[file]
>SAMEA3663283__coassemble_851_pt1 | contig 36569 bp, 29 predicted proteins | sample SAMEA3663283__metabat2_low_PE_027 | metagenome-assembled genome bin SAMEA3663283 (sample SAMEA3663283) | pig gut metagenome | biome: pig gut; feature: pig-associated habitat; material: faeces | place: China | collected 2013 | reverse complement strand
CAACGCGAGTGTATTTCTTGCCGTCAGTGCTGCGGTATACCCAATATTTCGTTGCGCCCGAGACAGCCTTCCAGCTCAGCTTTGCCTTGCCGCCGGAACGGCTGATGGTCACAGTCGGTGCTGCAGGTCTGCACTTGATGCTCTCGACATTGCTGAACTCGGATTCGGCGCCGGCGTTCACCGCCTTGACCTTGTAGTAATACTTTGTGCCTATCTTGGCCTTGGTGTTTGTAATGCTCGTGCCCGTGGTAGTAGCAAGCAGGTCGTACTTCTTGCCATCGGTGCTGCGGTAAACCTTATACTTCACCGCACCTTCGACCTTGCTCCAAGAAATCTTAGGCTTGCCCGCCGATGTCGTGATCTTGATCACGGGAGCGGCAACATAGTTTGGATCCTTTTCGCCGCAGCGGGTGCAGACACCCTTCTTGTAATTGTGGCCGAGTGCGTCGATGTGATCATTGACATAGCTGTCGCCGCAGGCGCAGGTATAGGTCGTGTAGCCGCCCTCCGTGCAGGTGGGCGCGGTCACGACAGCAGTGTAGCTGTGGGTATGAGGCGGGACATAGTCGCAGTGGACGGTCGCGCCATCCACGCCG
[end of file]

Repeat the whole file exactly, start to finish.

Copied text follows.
>SAMEA3663283__coassemble_851_pt1 | contig 36569 bp, 29 predicted proteins | sample SAMEA3663283__metabat2_low_PE_027 | metagenome-assembled genome bin SAMEA3663283 (sample SAMEA3663283) | pig gut metagenome | biome: pig gut; feature: pig-associated habitat; material: faeces | place: China | collected 2013 | reverse complement strand
CAACGCGAGTGTATTTCTTGCCGTCAGTGCTGCGGTATACCCAATATTTCGTTGCGCCCGAGACAGCCTTCCAGCTCAGCTTTGCCTTGCCGCCGGAACGGCTGATGGTCACAGTCGGTGCTGCAGGTCTGCACTTGATGCTCTCGACATTGCTGAACTCGGATTCGGCGCCGGCGTTCACCGCCTTGACCTTGTAGTAATACTTTGTGCCTATCTTGGCCTTGGTGTTTGTAATGCTCGTGCCCGTGGTAGTAGCAAGCAGGTCGTACTTCTTGCCATCGGTGCTGCGGTAAACCTTATACTTCACCGCACCTTCGACCTTGCTCCAAGAAATCTTAGGCTTGCCCGCCGATGTCGTGATCTTGATCACGGGAGCGGCAACATAGTTTGGATCCTTTTCGCCGCAGCGGGTGCAGACACCCTTCTTGTAATTGTGGCCGAGTGCGTCGATGTGATCATTGACATAGCTGTCGCCGCAGGCGCAGGTATAGGTCGTGTAGCCGCCCTCCGTGCAGGTGGGCGCGGTCACGACAGCAGTGTAGCTGTGGGTATGAGGCGGGACATAGTCGCAGTGGACGGTCGCGCCATCCACGCCG